The only fair metric to judge a movie's popularity in a historical context is plain 'ol tickets sold. Box Office Mojo has a nice interactive table ranking all-time domestic box office, by dollars, and by tickets sold. By that measure, Avatar, at 76 million tickets sold, is at #26 all-time. Be sure to read the Chart Notes at right- 15 of the 25 movies ahead of Avatar on the list have benefited from multiple theatrical releases- a common practice for blockbusters pre-1980, also Disney movies, and movies by George Lucas and Steven Spielberg.
January 18, 2010
Writer/director Wes Anderson, who drives me crazy with his fetishistic obsession with props and costumes, daddy issues, and overall twee-ness, has found a forum where these weaknesses are turned into strengths, or at least neutralized: animation.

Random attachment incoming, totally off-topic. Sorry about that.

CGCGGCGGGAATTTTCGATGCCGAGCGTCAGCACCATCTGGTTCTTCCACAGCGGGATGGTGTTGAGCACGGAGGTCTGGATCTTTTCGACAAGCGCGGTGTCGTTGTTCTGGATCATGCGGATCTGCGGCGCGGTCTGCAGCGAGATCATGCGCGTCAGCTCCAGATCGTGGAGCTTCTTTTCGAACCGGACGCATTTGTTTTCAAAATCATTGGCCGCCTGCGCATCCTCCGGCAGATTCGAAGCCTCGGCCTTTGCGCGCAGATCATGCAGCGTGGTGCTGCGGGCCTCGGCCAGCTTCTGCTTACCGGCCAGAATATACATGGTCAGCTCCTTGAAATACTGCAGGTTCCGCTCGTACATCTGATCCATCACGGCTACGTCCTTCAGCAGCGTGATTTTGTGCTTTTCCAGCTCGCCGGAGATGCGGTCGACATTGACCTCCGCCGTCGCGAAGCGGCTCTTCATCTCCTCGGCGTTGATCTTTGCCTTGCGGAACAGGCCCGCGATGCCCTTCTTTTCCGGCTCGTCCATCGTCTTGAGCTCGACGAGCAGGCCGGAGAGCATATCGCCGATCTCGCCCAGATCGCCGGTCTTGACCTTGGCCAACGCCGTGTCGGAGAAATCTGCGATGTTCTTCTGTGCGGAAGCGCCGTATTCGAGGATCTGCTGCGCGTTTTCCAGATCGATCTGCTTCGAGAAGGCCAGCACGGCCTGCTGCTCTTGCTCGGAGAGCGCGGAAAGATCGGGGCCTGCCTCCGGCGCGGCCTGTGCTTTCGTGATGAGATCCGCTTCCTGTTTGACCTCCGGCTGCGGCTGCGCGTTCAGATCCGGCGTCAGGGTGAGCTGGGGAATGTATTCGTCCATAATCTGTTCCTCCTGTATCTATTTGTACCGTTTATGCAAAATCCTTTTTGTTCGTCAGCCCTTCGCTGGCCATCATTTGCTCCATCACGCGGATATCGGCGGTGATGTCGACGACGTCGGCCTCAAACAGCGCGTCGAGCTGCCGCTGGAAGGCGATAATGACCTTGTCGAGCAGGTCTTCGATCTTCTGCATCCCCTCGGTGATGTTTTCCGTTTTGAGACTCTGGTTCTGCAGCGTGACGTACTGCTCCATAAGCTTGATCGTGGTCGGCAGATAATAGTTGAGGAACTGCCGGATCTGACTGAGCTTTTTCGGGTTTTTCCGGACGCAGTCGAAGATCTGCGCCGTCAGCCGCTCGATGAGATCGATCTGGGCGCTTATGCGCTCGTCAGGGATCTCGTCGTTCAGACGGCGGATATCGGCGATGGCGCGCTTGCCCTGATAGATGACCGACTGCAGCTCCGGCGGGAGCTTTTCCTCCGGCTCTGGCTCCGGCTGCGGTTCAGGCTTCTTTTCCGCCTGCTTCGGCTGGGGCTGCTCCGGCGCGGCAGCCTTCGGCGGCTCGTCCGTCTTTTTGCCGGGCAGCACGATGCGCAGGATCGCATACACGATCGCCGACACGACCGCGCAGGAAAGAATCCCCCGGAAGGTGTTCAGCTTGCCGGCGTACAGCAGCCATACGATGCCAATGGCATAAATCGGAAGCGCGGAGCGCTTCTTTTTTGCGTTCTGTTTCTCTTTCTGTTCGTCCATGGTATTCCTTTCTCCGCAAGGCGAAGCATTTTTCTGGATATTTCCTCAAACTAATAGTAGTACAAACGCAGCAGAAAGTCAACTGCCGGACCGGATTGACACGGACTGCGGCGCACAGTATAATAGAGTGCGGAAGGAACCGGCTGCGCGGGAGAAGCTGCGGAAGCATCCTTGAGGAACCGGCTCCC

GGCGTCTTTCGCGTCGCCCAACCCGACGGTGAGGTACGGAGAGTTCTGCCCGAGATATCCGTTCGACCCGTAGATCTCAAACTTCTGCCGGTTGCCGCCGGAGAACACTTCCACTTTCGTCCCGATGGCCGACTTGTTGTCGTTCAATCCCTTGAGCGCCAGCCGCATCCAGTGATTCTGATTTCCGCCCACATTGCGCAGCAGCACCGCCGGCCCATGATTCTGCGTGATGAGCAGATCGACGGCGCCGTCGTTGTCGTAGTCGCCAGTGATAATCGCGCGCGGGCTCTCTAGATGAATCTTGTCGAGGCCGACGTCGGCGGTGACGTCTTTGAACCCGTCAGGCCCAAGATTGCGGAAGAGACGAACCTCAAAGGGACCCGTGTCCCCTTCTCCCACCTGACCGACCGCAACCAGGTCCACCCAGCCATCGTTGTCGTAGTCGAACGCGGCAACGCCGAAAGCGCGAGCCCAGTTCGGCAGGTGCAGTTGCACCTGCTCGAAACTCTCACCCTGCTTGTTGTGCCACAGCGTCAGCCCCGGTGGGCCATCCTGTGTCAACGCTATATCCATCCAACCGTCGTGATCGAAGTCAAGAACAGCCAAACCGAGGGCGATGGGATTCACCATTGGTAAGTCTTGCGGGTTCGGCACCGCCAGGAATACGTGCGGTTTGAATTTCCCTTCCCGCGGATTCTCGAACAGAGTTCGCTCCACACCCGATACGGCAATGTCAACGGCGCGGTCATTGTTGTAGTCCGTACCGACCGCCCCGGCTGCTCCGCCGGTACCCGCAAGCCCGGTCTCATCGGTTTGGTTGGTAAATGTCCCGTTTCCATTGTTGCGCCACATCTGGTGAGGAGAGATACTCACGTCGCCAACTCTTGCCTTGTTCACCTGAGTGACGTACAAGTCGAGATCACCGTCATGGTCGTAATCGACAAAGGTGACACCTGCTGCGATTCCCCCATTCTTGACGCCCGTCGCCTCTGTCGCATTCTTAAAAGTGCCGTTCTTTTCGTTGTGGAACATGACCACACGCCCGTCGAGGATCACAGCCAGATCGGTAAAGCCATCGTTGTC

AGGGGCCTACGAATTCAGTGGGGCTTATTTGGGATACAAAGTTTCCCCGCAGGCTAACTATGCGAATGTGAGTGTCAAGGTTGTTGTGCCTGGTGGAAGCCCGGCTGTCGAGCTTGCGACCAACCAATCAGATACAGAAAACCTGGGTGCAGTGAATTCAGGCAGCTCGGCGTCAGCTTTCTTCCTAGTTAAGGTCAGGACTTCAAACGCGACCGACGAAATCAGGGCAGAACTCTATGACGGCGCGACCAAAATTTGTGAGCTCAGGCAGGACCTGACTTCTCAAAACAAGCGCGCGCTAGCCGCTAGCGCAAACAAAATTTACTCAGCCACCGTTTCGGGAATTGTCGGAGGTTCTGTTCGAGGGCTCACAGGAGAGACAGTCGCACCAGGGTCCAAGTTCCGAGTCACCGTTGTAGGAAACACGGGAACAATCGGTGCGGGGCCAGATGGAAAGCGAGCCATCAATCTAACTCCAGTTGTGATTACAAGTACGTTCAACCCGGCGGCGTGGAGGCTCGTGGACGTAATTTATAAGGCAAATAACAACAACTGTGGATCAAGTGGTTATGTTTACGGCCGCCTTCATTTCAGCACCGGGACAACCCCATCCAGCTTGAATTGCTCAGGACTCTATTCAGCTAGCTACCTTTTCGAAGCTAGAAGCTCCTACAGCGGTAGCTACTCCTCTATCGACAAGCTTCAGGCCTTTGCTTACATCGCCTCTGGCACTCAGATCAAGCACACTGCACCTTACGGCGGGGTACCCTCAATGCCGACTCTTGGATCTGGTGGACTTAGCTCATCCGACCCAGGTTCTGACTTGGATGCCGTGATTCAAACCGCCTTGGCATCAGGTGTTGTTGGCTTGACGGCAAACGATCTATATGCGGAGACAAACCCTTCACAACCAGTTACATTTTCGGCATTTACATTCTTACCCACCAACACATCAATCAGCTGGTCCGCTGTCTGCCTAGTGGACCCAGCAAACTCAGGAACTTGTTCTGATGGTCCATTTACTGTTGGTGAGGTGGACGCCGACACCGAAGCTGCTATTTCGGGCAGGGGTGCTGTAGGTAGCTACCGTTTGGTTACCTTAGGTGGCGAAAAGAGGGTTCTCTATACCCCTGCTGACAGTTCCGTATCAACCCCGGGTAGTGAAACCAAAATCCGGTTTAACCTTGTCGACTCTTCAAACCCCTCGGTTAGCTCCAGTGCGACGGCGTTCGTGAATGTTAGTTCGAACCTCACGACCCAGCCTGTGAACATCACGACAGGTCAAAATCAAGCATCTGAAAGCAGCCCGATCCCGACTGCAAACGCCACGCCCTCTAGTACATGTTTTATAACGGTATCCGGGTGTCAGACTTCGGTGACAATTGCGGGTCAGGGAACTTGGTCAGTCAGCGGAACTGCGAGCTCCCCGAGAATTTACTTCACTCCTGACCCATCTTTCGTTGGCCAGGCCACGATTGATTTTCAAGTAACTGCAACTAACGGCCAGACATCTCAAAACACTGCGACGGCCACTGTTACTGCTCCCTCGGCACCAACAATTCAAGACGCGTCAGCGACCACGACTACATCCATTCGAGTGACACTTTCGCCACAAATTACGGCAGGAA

His live-action movies, including The Royal Tenembaums and The Life Aquatic, are now much less insufferable, because now I will pretend I am watching stop-motion animated puppets, instead of Bill Murray and Owen Wilson and their stilted dialog.
Emily, Henry, and I saw TFMF on the Monday after MLK Day with a theater-ful of parents, babies, and young children, at the Arlington Capitol Theater's "Baby Friendly Movie" 1 p.m. matinee. I was pleasantly surprised that the young children were completely riveted by, and mostly silent during, the movie. Some babies cried occasionally, but not to the point where I could not follow the film. I was expecting to be entirely distracted. Instead, I had a great time.
January 7, 2010
Streep and Baldwin were married for 18 years, divorced, and have barely spoken for the past 10 years. Most divorced couples in movies do nothing but bicker and insult each other. The novelty of this movie's premise is that it skips that part of their lives and picks up the thread long after that chapter is over.
|Here's how they looked when their characters got married in the early 1980s|